(I would have gone to an independent bookstore, because Amazon is currently holding its own customers hostage as pawns in a business battle with the Hachette Book group. But I had an Amazon gift card. So much for values.)

As it happens, one of my favorite websites––led with an article this week titled: The Psychology of Your Future Self and How Your Present Illusions Hinder Your Future Happiness, about a Ted Talk by Harvard psychologist Daniel Gilbert. He’s the author of the 2006 book “Stumbling on Happiness.”

In his Ted Talk, Gilbert says: “Human beings are works in progress that mistakenly think they’re finished. The person you are right now is as transient, as fleeting and as temporary as all the people you’re ever been. The one constant in our lives is change.”

By following links on the page, I came to Maria Popova’s list of 7 Essential Books on the Art and Science of Happiness. The me of grandiose ambitions would announce a study group that would read these books to glean their wisdom. Ain’t gonna happen–that much I know. But even just reading the synopsis of each book raised interesting, difficult questions about our sense of self and happiness.

There are TED Talks embedded in the list. They, too, are provocative–and, at times,, funny. I recommend two of them. I’m not going to attempt to summarize them, because that would trivialize their rather profound messages.

The first is by French scientist-turned-Buddhist monk Mattieu Ricard, talking about the habits of happiness. Ricard is the author of Happiness: A Guide to Developing Life’s Most Important Skill. (Hey! I just knew there was a guide out there someplace!)

My favorite was Brené Brown, talking about the power of vulnerability. Brown’s books include The Gifts of Imperfection: Let Go of Who You Think You’re Supposed to Be and Embrace Who You Are and Daring Greatly: How the Courage to Be Vulnerable Transforms the Way We Live, Love, Parent, and Lead. Both were New York Times’ bestsellers. Her TED Talk is one of the most popular ever, with more than 15 million views.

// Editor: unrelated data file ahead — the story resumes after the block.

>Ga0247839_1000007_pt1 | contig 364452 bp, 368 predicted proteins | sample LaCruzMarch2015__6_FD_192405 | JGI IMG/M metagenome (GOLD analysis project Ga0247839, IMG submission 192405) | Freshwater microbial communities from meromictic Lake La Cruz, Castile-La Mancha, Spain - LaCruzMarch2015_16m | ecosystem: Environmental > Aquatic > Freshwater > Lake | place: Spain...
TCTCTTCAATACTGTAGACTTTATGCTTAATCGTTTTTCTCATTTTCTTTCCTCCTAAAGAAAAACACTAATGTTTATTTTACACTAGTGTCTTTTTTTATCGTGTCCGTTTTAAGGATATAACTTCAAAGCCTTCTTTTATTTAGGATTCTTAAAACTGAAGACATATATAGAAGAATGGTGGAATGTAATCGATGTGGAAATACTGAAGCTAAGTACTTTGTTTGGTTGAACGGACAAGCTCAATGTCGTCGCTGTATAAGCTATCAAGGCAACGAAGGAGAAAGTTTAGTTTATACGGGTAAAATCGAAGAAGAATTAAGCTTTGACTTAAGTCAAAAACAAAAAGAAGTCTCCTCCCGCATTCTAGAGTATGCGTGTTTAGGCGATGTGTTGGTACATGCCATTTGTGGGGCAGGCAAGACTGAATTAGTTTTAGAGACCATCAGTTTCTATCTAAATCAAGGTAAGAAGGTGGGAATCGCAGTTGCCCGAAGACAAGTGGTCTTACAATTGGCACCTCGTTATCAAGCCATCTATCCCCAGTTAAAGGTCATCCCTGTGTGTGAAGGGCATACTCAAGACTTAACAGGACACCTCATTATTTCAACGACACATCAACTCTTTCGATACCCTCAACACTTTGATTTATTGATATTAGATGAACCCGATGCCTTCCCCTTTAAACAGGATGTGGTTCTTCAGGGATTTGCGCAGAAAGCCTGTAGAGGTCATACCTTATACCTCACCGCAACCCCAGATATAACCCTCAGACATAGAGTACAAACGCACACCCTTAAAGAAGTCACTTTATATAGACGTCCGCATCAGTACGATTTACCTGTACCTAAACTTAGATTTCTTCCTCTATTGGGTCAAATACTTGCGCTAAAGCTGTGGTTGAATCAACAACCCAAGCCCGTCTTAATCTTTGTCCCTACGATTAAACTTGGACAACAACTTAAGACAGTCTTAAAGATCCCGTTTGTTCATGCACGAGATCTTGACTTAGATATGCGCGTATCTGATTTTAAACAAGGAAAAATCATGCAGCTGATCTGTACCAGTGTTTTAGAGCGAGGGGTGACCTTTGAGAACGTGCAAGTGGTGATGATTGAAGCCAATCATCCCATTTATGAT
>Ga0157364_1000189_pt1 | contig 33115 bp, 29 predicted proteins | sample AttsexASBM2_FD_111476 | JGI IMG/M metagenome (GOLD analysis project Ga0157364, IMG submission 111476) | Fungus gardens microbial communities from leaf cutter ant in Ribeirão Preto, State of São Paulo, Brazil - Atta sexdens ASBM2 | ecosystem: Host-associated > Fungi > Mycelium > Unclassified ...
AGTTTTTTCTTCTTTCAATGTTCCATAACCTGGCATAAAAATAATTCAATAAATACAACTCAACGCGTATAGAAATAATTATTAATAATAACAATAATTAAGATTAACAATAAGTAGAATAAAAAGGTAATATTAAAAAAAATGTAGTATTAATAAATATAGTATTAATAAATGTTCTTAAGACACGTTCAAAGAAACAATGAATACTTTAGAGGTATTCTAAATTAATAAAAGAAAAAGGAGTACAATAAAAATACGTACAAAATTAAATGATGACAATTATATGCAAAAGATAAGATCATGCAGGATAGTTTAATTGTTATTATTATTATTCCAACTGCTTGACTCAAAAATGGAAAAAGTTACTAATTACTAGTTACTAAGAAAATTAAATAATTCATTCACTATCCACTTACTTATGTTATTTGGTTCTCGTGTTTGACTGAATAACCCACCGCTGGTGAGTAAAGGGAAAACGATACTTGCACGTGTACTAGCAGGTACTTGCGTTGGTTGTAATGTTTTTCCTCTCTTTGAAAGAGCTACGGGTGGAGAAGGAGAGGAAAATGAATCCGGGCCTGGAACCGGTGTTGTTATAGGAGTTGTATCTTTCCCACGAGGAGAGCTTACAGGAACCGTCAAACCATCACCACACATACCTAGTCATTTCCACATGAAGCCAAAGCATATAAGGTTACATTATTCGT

Despite titles that imply pop-culture psychology, these books–and these people–are exploring the common aspiration of humans: The pursuit of well-being and the end of suffering. Most of us don’t have the time, or don’t take the time, to pursue these questions are our own. I’m grateful for the guidance and that I do have the time, at least for the moment.

In the meantime, I’ll let you know in a couple of weeks whether I’m slimmer, dewier, more serene, more energetic, healed, nourished, content and calm. Let’s hope so!

The Resale Evangelista is on a quest for clarity and simplicity, in order to create a more focused, creative life.

More animal talk

Goat Milker Wanted (I kid you not)

Okay, I promised myself I wouldn’t write any more posts about the animals that house sitters are asked to care for. But then I saw this ad on–and I couldn’t resist. I’m just going to post it verbatim. The property is north of London, near the eastern seaboard of England.

Goat milker (we can teach!) + animal lover to look after menagerie

We live up a country lane with no close neighbours. Surrounded by fields, yet a short walk down the track to the village. The assignment MAY be suitable for children comfortable with being around animals, although 2 of the dogs do not like being cuddled (but love playing ball) so I would say best suited for older children. We have a double spare room for your stay. We have a blog (search Grandpa Southwellski) if you wish to see more.

Animal list:
  • 2 goats: Simone and Ashia
  • 4 small terrier dogs: Monty, Blossom, Scarlett and Sanya
  • 2 cats: Jarvis and KC
  • 2 drakes: Flappy and Ballerina (don’t ask!)
  • 2 guinea pigs: Hearty and Chubby
  • Many chickens (including roosters)
  • Goldfish (only fed once in a blue moon)
What responsibilities are required of house sitter?

Milking Simone (our British Alpine) every morning. She is very obliging and knows the routine. Feeding the dogs (this may be as simple as just chucking out some raw bones in the garden for them). Feeding the cats; guinea pigs; chickens; and goldfish. Depending on the season/weather there may be some watering to do in the garden.

Features of the property and location

We have wi-fi and an acre of land, some of which is landscaped gardens with a summerhouse (electricity and wifi) and hammock. We don’t have close neighbours and the garden is completely private. We are near to Thetford Forest; Brandon Country Park; Elveden Centre Parcs and a multitude of forest tracks. The village has a butchers shop, post office, pubs serving food and a newsagent.

Grandpa Southwellski’s Garden

Actually, this could be a fun holiday for the right family.

I looked up Grandpa Southwellski’s garden blog, which he writes with his granddaughter, Coco. Grandpa is in his fifties, with longish gray-white hair and beard that give him the look of a sailor. If I didn’t know he lives in England, I’d peg him for a beach guy from Southern California. His other blog, Grandpa Southwellski’s Workshop, is about small household and woodworking projects.

“We live not far from the seaside town of Hunstanton, a popular holiday destination for thousands of people each year,” Grandpa writes. “Known locally as Sunny Hunny, it has long sandy beaches perfect for a spot of sand castle building or kite flying or in winter freezing your what nots off as the wind comes from Siberia direct